Democratic leaders need to end the political games

March 24, 2005

If Democratic leaders in the Maryland General Assembly are intent on proving they're motivated only by partisan politics, they are doing a good job.

As the legislature heads toward adjournment, they need to spend their time on real issues instead of political spats.

The latest bit of silliness surfaced this week when Del. Kumar Barve, D-Montgomery, introduced a bill that would force Republican Gov. Robert Ehrlich to admit that he initiated an increase in auto registration renewal fees.

Ehrlich did push for the increase and the legislature approved it, because it would bring in more than $100 million to deal with backlogged road projects across the state.

What irked Barve was when the notices went out, they contained a statement saying, "The Maryland General Assembly has approved a fee increase for vehicle registrations."


That was a mistake, said Robert Flanagan, the state's transportation secretary. He told The Associated Press that when it came to his attention, such notices were stopped.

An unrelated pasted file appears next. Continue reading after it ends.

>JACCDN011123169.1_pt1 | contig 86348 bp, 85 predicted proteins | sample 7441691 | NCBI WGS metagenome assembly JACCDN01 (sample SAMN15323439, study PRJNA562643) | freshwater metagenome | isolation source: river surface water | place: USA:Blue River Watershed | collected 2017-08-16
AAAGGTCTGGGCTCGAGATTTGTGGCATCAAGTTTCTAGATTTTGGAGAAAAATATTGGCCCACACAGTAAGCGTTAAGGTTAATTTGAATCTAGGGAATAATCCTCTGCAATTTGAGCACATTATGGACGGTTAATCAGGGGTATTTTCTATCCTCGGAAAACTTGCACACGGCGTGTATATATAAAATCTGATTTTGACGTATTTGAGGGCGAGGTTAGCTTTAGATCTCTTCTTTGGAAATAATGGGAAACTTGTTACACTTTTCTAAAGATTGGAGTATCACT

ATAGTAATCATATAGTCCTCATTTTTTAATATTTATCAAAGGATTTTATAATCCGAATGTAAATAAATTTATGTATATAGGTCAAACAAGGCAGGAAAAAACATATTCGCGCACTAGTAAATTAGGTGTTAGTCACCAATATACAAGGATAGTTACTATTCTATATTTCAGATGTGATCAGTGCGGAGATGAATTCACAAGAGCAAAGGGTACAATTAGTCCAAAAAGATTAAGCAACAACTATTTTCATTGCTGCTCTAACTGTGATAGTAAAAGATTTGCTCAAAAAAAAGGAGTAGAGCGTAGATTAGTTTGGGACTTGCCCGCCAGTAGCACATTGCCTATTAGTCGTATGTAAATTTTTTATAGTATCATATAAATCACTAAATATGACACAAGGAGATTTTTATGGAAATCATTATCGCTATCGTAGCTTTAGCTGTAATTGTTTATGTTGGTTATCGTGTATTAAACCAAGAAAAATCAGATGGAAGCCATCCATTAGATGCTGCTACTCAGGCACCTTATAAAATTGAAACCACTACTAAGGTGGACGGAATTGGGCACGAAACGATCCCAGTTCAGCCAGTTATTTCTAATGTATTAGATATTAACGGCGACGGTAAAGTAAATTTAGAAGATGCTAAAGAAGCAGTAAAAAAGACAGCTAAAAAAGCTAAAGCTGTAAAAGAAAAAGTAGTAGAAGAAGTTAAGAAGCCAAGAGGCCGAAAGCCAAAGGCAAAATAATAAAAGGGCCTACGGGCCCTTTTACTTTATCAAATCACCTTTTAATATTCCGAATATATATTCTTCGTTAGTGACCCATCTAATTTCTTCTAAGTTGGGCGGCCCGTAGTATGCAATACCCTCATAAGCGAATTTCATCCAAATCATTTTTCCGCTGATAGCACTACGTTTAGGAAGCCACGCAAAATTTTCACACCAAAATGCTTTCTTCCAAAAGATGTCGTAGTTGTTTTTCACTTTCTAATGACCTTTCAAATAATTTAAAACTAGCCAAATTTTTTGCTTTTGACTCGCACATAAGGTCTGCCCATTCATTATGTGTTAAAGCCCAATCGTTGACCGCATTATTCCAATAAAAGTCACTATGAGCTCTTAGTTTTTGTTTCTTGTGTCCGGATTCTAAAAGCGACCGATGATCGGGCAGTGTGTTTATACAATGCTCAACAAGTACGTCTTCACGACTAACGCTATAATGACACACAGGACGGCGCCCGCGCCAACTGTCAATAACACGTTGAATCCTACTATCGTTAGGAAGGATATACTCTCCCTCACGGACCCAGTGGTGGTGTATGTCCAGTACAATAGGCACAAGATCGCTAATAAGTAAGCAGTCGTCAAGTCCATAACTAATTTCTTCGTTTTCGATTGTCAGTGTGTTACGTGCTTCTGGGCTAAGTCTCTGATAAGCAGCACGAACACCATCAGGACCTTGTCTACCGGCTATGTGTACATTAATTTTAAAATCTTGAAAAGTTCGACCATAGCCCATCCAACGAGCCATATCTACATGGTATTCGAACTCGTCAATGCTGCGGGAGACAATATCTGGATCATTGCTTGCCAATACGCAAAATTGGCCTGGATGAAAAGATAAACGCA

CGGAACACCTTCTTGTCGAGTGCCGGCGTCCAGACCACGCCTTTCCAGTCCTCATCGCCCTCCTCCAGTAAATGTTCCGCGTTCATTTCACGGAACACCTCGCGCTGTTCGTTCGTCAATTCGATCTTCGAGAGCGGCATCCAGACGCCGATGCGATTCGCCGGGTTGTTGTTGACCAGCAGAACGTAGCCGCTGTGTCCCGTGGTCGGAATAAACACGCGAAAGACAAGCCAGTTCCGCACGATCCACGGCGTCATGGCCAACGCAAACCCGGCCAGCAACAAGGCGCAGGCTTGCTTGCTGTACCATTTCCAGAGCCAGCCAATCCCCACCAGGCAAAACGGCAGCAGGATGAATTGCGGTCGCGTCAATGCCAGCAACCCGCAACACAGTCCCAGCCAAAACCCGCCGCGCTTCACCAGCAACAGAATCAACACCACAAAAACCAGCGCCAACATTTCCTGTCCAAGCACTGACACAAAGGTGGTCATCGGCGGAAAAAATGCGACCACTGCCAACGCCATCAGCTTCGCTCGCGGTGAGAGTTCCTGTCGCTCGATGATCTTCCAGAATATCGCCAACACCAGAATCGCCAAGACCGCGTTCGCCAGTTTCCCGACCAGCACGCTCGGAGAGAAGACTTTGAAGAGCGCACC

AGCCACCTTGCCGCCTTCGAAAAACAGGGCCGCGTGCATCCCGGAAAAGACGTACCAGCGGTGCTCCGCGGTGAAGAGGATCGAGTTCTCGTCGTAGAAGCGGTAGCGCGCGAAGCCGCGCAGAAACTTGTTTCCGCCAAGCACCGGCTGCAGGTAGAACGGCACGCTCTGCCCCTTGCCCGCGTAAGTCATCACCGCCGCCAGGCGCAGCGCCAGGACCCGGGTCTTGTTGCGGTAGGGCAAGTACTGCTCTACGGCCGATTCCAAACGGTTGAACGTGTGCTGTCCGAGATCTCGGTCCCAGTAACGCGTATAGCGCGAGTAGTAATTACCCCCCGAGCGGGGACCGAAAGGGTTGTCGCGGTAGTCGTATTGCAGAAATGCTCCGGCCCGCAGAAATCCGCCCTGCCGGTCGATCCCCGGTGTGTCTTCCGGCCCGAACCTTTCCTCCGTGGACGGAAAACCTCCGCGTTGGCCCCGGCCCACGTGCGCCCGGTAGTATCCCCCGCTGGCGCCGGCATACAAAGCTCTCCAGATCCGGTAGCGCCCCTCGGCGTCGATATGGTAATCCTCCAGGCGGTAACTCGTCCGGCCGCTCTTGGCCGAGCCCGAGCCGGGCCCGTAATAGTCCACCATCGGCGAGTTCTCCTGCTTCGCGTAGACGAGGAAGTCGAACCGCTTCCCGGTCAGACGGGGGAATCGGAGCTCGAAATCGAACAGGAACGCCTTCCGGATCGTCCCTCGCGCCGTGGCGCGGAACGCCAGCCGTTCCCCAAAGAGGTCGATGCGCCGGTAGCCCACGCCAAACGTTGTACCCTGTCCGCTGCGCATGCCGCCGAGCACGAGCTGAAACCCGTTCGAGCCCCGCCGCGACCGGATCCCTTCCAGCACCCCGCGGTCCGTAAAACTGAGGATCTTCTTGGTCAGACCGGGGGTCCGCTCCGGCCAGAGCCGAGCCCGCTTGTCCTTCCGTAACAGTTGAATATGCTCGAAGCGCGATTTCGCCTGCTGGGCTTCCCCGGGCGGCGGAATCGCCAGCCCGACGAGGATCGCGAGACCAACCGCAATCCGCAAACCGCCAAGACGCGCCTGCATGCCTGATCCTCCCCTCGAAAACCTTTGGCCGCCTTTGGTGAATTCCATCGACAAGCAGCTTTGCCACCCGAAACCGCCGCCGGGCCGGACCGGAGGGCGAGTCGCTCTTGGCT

Barve isn't satisfied. Not only does he want the governor to admit his part in the fee increase, but his bill would also require the state to send out thousands of correction notices to drivers across the state.

That's ridiculous. Maryland has other, better ways to spend tax dollars than this attempt to embarrass the governor.

If embarrassment is Del. Barve's intent, tying the governor's hands is what Senate President Thomas V. Mike Miller apparently has in mind.

For the second week in a row, Miller is delaying action on a long list of the governor's appointments to state boards and commissions.

There are 180 nominations being stalled, but Miller told The Associated Press that the two that concern him are "sham" Democrats Ehrlich wants to name to the state election board.

The Senate is now looking at a bill to restrict Ehrlich and future governors to election board nominees approved by the both parties' state central committees.

That's nonsense. Ehrlich was elected governor and has the right to nominate people who share his philosophy. If Republicans had demanded this during Democratic Gov. Parris Glendening's term, they would have been laughed out of the State House.

There is serious business to be done in Annapolis, but this isn't it. Unless, of course, the Democrats are intent on proving they want to hamstring Ehrlich because he isn't one of them.

The Herald-Mail Articles